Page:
From the Daily Office Lectionary for Monday in the week of Proper 12, Year 1 (Pentecost 9, 2015)

Psalm 56:4 ~ In God, whose word I praise, in God I trust and will not be afraid, for what can flesh do to me?

“Flesh” is sometimes used in Holy Scripture as a synonym for other human beings; in fact, this verse is repeated later in the psalm, but with this word changed to “mortals” (v. 10) making the psalmist’s intent clear. But as I read it this morning, I thought of the ways flesh, our own flesh, can betray us.

A few days ago, my wife and I watched a movie entitled The Widowmaker. It was about heart attacks and contrasted the ways in which interventionalist cardiologists (who rely on surgery and use of stents) and medical cardiologists (who rely on medication and change in lifestyle) treat heart disease. It was also an indictment of the fee-for-service, profit-motive practice of medicine. In a sense, it was about what “flesh” in both senses can do to us.

In any event, the movie was a reminder of one way our own flesh, our own bodies can betray us. Another is cancer. A little more than twenty-two years my older brother died of a cancer called “glioblastoma.” A kind of primary-site brain cancer, it truly is a disease in which the flesh betrays the spirit, and it is invariably fatal. When Rick was diagnosed, I did some research and found that, at that time, 50% of patients died within six months of diagnosis; the other 50% all died within two years. Those statistics may have changed a little as new treatments have been developed, but (so far as I know) the long-term outlook for glioblastoma patients hasn’t improved much.

Rick’s first symptom was misdiagnosed as a stroke in October 1992; he was correctly diagnosed a few months later in February 1993, and part of his brain was surgically removed. He died four months later. We lived far apart, so I didn’t see him often during those months, but I did visit at least once a month. I watched a man who had been a brilliant constitutional lawyer, a college professor, and the vice-president of a major university become someone who couldn’t carry on a conversation, couldn’t remember the colors of the spectrum, couldn’t recall his children’s name, couldn’t walk but only shuffle with a cane and the assistance of others. His brain, his flesh, had betrayed him.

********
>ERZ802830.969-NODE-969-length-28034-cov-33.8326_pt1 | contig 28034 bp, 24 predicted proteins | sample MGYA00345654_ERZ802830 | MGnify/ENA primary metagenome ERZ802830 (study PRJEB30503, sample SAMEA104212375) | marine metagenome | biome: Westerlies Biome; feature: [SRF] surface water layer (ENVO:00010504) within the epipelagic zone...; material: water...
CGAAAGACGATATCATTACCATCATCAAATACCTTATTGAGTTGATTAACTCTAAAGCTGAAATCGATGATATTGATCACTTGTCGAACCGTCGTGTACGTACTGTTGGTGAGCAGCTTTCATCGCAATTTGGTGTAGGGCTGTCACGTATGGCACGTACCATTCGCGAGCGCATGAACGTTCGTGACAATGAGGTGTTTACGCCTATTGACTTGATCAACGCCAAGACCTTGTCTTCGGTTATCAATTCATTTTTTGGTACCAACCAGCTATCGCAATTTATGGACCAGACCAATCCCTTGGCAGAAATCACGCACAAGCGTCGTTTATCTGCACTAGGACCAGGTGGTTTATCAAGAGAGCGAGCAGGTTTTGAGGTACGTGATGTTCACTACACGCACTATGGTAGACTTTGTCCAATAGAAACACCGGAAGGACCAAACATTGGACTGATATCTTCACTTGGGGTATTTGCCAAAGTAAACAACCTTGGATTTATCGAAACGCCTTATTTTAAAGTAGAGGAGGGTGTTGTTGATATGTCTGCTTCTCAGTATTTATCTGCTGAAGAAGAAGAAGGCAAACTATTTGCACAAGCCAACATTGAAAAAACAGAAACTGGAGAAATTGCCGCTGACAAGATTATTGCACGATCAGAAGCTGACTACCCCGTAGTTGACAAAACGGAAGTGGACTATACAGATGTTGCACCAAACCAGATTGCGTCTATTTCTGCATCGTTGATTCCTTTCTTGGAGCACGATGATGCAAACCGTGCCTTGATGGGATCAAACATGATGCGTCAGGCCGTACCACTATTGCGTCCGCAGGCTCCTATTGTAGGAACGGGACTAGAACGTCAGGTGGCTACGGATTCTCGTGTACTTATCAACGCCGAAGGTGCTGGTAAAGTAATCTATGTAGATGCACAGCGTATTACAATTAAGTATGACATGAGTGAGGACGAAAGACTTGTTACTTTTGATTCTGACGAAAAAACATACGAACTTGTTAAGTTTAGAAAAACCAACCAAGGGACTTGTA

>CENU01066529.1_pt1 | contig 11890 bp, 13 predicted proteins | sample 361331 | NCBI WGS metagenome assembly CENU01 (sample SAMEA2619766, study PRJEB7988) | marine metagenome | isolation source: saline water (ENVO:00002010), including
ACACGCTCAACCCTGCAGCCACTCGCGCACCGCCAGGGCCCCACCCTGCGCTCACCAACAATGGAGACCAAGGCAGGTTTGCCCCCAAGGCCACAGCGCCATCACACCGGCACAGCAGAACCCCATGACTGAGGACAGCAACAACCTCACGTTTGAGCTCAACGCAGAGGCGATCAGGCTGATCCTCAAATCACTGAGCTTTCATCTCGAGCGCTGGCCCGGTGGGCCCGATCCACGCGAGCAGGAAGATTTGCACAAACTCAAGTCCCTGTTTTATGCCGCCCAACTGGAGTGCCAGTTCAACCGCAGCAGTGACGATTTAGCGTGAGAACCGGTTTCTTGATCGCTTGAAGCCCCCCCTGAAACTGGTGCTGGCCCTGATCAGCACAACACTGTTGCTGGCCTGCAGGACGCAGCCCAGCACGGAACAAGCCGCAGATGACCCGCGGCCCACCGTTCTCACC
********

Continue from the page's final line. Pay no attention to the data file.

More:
I wish I could say that his faith did not, that he trusted in God to the end, but I can’t. At one time, my brother was an active member of the Lutheran Church, Missouri Synod. He even considered entering the ordained ministry in that tradition. However, that phase of his life did not last long and by the time of his death he had long ceased any outwardly noticeable religious practice or affiliation. I believe that he maintained a quiet and deeply personal faith ~ he celebrated my own ordinations, kept religious icons in his office, and could quote Scripture with the best of ’em ~ but he too much a secular intellectual, too much a political cynic to be public with it. So if he trusted God, he kept that trust to himself.

But his mother and his brother trusted for him. We committed him to God in our prayers and, though he was not cured of his cancer (no one is), we trusted God to receive him into the eternal habitations ” where sorrow and pain are no more, neither sighing, but life everlasting.” (BCP 1979, pg 499) I believe we shall meet again and the glioblastoma will be nothing more than a footnote.

Today would have been my brother’s 72nd birthday.